Introduction to special issue

Microbial Biology: Tracing the Mother of All Cells

See allHide authors and affiliations

Science  02 May 1997:
Vol. 276, Issue 5313, pp. 700
DOI: 10.1126/science.276.5313.700

When evolutionist Carl Woese unveiled the once-hidden land of the Archaea in 1977, he not only revolutionized microbial classification but also ushered in a new era in one of biology's grandest, if most problematic, pursuits: understanding the origins of life. Researchers had been exploring this question with test-tube experiments on organic molecules for years, but those studying living microbes had little to add to the debate. By sketching the first complete family tree of the microbes, however, Woese allowed researchers to search for organisms near the tree's base—close to the ancestral one-celled form. The features of those organisms may open a window on the era that preceded cells, when free-floating molecules first developed the ability to replicate and evolve.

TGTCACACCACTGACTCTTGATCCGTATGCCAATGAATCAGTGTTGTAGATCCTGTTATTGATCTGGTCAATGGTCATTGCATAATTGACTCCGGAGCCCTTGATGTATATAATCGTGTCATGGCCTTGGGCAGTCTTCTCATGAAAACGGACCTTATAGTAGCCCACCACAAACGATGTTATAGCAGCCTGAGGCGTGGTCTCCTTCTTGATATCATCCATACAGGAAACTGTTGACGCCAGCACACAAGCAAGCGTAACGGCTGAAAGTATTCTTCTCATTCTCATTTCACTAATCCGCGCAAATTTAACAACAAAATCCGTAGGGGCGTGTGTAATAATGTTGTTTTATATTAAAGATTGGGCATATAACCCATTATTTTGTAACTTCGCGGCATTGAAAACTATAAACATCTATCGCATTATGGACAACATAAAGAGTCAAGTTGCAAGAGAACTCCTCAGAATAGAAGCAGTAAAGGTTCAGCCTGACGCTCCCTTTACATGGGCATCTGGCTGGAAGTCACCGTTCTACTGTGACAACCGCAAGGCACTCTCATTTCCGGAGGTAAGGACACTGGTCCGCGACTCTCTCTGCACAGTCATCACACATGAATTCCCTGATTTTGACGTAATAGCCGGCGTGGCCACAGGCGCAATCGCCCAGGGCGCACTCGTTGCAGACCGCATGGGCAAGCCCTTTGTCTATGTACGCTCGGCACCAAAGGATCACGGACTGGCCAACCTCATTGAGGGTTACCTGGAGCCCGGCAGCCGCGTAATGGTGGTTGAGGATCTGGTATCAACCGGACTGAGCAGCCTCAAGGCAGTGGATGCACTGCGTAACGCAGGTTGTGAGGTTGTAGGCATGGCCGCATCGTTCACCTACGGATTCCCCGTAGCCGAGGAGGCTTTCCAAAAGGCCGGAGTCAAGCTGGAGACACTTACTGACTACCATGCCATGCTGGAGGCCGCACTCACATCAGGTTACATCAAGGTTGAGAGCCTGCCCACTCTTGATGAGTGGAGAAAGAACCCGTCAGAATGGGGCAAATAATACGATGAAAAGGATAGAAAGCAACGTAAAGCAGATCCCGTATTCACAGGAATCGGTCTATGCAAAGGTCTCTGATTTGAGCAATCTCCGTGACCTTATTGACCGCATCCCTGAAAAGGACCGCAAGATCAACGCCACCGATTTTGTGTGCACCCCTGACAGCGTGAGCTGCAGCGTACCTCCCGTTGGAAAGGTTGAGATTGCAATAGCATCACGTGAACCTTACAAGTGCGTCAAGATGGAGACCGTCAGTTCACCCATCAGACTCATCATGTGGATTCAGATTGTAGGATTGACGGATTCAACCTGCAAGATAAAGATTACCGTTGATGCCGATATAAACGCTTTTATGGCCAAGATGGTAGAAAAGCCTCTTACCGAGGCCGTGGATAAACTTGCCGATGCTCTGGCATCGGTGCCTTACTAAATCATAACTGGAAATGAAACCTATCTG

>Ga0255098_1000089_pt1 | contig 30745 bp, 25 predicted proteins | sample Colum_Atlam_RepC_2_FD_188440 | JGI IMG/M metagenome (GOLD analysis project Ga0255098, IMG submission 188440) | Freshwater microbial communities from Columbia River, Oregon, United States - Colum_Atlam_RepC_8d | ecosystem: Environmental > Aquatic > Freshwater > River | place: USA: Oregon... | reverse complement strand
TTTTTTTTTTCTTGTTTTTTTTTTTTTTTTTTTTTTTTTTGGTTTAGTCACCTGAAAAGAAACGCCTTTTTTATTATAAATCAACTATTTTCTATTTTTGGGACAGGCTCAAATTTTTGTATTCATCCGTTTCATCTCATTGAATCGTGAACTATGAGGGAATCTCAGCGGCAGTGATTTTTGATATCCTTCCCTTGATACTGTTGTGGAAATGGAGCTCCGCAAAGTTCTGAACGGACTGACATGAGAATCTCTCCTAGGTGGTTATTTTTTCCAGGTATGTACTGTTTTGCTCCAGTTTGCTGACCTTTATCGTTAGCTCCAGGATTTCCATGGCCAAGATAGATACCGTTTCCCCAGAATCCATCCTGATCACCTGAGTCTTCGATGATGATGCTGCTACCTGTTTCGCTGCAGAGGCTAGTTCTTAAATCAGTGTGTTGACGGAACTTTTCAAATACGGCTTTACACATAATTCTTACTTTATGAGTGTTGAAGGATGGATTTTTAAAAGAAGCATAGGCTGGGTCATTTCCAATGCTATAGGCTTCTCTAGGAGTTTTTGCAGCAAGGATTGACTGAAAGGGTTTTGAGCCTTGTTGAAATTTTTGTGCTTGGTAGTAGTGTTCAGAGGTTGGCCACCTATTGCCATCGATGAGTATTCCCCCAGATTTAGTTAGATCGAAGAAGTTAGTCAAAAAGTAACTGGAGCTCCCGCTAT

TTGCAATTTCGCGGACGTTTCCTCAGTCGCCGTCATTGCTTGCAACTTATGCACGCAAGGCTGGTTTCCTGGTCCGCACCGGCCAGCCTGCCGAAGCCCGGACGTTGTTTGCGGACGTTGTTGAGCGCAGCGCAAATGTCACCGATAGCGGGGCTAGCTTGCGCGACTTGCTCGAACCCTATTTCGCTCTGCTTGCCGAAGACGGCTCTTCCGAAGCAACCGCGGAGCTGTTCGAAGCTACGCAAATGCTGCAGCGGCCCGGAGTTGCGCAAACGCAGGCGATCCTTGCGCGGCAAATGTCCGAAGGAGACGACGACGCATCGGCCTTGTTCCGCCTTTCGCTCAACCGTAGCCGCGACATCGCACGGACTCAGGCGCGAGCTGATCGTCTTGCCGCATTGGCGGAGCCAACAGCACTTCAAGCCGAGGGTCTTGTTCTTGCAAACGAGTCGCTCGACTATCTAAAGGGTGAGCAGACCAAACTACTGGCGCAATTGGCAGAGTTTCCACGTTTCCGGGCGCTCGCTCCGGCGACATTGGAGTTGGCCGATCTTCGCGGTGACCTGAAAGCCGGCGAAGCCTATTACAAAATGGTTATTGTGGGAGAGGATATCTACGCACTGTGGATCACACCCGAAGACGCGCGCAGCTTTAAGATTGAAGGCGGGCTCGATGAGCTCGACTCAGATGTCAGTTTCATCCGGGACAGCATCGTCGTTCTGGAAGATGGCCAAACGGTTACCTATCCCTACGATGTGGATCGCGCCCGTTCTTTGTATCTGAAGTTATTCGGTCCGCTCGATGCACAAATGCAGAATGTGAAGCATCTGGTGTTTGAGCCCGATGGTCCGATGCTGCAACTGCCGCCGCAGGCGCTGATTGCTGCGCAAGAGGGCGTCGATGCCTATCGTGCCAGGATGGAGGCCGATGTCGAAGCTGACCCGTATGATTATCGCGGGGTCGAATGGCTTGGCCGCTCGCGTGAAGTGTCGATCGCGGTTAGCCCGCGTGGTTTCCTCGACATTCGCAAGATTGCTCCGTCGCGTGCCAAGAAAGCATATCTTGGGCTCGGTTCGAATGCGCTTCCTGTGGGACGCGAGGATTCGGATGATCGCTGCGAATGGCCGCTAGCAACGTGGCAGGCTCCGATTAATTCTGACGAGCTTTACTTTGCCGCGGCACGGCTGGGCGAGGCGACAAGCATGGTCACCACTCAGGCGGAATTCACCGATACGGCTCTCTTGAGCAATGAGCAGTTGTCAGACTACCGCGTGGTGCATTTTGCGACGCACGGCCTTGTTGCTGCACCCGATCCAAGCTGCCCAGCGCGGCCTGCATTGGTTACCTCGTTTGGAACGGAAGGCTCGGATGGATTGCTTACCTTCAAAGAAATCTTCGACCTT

“Before Woese, microbiologists simply wouldn't touch the question of what the last common ancestor looked like,” says Alan Weiner, a molecular biologist at Yale University. Now hardly a month goes by without a fresh insight or meeting on the subject, from an April Nobel forum in Stockholm to an American Chemical Society symposium in June. The results so far suggest that the first organisms were probably not bacteria but archaea. And instead of evolving in a mild soup of organic molecules—as was first suggested by Charles Darwin—these organisms may have been born in what humans would consider marginal environments, such as boiling, sulfurous pools or hot, mineral-laden, deep-sea volcanic vents. “For the first time, we can go into the deep, totally unobservable past to test our predictions about the early evolution of life,” says Günter Wächtershäuser, an evolutionary biologist at Germany's University of Regensburg.